Bay Leaves: (herb) Large, olive-green leaves of the sweet-bay or laurel tree. Also “laurel.” Goes with almost anything.
Laurus nobilis is a widespread relic of the laurel forests that originally covered much of the Mediterranean Basin when the climate of the region was more humid. With the drying of the Mediterranean during the Pliocene era, the laurel forests gradually retreated, and were replaced by the more drought-tolerant sclerophyll plant communities familiar today. Most of the last remaining laurel forests around the Mediterranean are believed to have disappeared approximately ten thousand years ago, although some remnants still persist in the mountains of southern Turkey, northern Syria, southern Spain, north-central Portugal and northern Morocco, and in Madeira.
The most abundant essential oil found in laurel is cineole, also called eucalyptol. The leaves contain about 1.3% essential oils (ol. lauri folii), consisting of 45% eucalyptol, 12% other terpenes, 3-4% sesquiterpenes, 3% methyleugenol, and other α- and β-pinenes, phellandrene, linalool, geraniol, and terpineol.
Both essential and fatty oils are present in the fruit. The fruit is pressed and water-extracted to obtain these products. The fruit contains up to 30% fatty oils and about 1% essential oils (terpenes, sesquiterpenes, alcohols, and ketones).
The plant is the source of several popular spices used in a wide variety of recipes, particularly among Mediterranean cuisines. Most commonly, the aromatic leaves are added whole to Italian pasta sauces. However, even when cooked, whole bay leaves can be sharp and abrasive enough to damage internal organs, so they are typically removed from dishes before serving, unless used as a simple garnish. Whole bay leaves have a long shelf life of about one year, under normal temperature and humidity. Bay leaves are used almost exclusively as flavor agents during the food preparation stage;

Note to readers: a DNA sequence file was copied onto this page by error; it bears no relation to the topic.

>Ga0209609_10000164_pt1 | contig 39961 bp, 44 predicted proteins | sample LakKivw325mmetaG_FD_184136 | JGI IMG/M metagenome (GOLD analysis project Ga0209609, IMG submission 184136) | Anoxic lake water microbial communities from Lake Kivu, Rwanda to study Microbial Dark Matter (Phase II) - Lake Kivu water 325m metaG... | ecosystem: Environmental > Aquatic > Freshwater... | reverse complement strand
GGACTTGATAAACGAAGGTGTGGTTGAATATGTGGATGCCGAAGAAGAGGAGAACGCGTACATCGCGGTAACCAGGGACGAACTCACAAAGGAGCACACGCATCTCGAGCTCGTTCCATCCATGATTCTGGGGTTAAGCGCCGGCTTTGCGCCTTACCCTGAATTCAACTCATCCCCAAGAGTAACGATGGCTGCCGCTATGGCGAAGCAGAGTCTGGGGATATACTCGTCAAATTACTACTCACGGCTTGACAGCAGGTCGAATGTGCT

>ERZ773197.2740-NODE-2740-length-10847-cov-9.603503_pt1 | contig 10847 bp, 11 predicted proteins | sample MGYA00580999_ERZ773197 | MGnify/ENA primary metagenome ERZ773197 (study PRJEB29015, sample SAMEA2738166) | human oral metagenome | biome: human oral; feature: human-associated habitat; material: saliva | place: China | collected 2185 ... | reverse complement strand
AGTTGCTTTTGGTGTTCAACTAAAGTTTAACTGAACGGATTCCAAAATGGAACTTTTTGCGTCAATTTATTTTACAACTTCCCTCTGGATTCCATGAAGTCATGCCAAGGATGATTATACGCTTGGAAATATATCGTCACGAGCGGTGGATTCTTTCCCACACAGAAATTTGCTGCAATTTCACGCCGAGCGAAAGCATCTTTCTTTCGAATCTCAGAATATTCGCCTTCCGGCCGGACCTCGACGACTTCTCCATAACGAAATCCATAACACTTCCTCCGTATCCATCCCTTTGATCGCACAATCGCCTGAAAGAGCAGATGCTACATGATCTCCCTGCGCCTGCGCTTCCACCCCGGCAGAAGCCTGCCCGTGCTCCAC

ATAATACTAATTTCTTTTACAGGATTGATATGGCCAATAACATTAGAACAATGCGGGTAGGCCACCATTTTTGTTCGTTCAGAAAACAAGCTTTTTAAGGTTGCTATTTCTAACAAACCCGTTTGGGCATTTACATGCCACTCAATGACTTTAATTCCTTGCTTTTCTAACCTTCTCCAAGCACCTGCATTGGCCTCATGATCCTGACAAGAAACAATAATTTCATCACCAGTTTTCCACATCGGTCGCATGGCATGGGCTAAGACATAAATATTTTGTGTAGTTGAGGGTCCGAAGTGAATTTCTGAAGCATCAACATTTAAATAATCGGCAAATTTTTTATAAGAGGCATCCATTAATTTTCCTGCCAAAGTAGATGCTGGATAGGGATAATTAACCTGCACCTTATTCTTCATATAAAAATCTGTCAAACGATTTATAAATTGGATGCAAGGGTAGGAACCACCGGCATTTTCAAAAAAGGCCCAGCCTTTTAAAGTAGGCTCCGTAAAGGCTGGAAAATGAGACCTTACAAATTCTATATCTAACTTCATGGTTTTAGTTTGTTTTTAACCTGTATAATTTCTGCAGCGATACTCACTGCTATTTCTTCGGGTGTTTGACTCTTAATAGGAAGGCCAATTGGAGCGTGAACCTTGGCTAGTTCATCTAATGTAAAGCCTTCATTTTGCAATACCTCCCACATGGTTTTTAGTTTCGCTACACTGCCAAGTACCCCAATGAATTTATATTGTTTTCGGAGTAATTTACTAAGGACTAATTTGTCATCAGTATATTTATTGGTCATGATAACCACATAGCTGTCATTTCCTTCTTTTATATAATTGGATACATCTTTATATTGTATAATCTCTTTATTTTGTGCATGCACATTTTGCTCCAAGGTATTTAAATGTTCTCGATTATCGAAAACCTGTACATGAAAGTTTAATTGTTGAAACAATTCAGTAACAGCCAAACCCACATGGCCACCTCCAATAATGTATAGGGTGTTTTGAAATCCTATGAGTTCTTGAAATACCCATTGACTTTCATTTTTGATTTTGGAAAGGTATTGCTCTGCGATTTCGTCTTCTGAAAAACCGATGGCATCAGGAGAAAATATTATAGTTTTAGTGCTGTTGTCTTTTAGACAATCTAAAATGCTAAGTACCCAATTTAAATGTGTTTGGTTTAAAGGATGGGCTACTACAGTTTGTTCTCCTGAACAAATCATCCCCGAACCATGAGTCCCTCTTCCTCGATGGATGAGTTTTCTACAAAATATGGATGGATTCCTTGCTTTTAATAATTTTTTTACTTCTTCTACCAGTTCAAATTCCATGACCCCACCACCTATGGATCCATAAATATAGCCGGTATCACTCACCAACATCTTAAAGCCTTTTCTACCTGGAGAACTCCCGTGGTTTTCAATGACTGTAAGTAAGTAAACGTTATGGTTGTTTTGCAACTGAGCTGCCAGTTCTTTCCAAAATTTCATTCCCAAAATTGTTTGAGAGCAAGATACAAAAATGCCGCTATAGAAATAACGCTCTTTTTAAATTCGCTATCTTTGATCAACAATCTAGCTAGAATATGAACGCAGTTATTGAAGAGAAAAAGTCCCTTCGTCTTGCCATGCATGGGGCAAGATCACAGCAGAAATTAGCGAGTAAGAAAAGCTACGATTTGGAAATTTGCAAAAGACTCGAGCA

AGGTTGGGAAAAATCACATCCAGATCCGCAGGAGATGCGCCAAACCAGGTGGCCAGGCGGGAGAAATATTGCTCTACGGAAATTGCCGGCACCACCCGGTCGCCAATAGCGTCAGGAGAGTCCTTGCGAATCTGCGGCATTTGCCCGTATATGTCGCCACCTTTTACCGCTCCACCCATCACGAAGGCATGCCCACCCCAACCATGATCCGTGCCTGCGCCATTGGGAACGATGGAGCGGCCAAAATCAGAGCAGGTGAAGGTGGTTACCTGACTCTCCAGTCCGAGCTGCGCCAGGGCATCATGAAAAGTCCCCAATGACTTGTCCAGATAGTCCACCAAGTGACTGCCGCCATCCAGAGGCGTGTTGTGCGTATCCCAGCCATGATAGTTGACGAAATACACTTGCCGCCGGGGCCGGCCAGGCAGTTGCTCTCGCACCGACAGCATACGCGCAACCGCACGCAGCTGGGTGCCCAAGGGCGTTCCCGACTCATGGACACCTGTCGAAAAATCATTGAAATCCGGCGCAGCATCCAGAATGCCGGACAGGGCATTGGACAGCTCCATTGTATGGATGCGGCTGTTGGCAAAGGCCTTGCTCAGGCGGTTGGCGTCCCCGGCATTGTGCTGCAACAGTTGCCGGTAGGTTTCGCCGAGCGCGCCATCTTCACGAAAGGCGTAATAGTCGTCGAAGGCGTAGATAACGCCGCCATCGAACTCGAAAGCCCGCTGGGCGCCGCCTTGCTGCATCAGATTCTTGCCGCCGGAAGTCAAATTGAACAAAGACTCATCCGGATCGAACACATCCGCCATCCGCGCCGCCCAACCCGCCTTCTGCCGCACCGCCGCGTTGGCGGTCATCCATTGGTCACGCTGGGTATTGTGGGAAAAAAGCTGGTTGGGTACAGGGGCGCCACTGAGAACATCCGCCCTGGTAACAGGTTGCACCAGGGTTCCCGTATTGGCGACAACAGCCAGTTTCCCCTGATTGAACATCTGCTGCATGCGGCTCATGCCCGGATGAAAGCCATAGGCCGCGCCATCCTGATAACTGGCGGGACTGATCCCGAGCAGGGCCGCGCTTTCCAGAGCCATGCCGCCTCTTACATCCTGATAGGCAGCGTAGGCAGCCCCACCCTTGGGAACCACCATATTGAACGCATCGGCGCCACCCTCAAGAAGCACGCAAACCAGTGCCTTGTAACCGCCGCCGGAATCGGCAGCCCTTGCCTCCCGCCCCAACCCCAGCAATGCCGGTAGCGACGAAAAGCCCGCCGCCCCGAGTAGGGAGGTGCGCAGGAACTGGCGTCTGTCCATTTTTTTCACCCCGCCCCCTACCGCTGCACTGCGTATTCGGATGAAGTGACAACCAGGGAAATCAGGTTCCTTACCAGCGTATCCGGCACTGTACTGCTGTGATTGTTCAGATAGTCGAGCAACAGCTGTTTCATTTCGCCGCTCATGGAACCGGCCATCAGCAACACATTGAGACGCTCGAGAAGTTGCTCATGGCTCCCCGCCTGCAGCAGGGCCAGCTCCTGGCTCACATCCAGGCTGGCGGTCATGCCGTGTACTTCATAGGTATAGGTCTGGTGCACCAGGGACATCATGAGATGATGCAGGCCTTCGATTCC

Ground bay leaves, however, can be ingested safely and are often used in soups and stocks, as well as being a common addition to a Bloody Mary. Dried laurel berries and pressed leaf oil can both be used as robust spices, and even the wood can be burnt for strong smoke flavoring.
Aqueous extracts of bay laurel can also be used as astringents and even as a reasonable salve for open wounds. In massage therapy, the essential oil of bay laurel is reputed to alleviate arthritis and rheumatism, while in aromatherapy, it is used to treat earaches and high blood pressure [unreliable source? A traditional folk remedy for rashes caused by poison ivy, poison oak, and stinging nettle is a poultice soaked in boiled bay leaves. The chemical compound lauroside B isolated from Laurus nobilis is an inhibitor of human melanoma (skin cancer) cell proliferation at high concentrations.